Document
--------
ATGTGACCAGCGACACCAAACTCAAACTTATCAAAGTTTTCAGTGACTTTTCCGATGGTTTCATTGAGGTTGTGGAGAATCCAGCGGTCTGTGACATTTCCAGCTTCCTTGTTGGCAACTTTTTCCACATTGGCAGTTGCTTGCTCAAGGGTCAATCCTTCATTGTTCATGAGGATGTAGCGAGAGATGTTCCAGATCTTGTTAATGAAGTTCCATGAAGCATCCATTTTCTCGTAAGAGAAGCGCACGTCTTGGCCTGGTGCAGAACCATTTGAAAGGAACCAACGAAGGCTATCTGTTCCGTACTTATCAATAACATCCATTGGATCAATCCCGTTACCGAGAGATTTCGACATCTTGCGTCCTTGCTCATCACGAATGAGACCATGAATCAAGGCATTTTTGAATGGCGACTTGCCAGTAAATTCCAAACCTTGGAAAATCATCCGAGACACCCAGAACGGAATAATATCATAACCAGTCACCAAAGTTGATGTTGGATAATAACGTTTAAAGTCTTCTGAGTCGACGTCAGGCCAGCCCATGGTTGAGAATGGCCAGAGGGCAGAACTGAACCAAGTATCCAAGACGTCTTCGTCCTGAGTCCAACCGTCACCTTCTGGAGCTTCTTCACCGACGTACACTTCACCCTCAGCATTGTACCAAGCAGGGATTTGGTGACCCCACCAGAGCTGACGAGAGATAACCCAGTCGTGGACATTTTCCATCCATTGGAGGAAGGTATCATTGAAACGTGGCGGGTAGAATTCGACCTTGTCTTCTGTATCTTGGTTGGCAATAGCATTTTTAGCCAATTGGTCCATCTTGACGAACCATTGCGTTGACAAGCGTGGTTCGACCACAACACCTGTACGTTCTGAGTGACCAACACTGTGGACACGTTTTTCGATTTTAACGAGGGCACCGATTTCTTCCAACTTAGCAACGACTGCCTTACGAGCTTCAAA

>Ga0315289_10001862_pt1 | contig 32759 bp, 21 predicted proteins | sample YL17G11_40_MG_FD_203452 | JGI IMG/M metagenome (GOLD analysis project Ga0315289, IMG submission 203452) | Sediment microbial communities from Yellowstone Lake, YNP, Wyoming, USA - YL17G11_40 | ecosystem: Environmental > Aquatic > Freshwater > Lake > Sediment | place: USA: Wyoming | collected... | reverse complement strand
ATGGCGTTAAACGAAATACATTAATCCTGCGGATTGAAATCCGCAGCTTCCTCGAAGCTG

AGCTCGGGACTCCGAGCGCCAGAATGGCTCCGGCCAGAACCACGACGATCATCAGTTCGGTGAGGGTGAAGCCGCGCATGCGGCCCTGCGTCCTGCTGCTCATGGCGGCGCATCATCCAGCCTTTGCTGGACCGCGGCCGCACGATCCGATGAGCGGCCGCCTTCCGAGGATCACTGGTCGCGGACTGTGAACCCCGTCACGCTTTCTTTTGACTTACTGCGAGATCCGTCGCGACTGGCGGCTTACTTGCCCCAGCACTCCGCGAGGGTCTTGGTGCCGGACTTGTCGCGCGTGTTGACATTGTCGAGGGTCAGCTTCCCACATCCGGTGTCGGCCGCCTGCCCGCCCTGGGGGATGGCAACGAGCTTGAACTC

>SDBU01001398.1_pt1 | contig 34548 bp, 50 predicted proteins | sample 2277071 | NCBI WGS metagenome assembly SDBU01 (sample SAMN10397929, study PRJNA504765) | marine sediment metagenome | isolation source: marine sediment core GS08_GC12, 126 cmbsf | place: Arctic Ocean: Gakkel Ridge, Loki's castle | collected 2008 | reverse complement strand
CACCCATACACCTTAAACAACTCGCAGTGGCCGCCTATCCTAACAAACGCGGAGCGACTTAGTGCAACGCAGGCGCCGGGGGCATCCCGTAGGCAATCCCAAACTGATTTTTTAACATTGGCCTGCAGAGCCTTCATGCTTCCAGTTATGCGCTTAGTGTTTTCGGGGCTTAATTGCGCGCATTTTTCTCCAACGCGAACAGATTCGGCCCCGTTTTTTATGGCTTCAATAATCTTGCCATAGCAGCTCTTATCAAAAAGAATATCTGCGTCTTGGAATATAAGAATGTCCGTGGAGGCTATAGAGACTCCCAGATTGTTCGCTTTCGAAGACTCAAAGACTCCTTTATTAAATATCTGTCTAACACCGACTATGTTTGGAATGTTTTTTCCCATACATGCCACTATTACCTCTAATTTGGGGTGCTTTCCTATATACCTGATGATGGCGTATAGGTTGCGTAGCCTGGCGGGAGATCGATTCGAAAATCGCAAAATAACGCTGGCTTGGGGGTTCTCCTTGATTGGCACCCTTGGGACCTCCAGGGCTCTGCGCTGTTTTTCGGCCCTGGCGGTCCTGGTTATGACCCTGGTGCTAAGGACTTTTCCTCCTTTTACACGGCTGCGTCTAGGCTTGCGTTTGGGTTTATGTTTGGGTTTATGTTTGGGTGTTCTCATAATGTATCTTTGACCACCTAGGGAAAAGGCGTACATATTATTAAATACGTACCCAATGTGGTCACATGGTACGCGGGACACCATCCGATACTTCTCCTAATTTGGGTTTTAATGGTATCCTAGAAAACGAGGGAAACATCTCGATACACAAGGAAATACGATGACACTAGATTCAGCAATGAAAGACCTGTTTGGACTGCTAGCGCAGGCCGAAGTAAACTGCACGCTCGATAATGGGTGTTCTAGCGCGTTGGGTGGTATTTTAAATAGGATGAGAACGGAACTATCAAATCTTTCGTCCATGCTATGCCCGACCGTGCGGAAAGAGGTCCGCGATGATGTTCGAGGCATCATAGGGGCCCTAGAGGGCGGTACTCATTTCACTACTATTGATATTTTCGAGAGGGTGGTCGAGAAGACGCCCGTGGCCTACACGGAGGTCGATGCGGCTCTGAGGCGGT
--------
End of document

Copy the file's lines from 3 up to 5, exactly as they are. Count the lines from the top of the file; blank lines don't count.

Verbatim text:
ATGGCGTTAAACGAAATACATTAATCCTGCGGATTGAAATCCGCAGCTTCCTCGAAGCTG

AGCTCGGGACTCCGAGCGCCAGAATGGCTCCGGCCAGAACCACGACGATCATCAGTTCGGTGAGGGTGAAGCCGCGCATGCGGCCCTGCGTCCTGCTGCTCATGGCGGCGCATCATCCAGCCTTTGCTGGACCGCGGCCGCACGATCCGATGAGCGGCCGCCTTCCGAGGATCACTGGTCGCGGACTGTGAACCCCGTCACGCTTTCTTTTGACTTACTGCGAGATCCGTCGCGACTGGCGGCTTACTTGCCCCAGCACTCCGCGAGGGTCTTGGTGCCGGACTTGTCGCGCGTGTTGACATTGTCGAGGGTCAGCTTCCCACATCCGGTGTCGGCCGCCTGCCCGCCCTGGGGGATGGCAACGAGCTTGAACTC

>SDBU01001398.1_pt1 | contig 34548 bp, 50 predicted proteins | sample 2277071 | NCBI WGS metagenome assembly SDBU01 (sample SAMN10397929, study PRJNA504765) | marine sediment metagenome | isolation source: marine sediment core GS08_GC12, 126 cmbsf | place: Arctic Ocean: Gakkel Ridge, Loki's castle | collected 2008 | reverse complement strand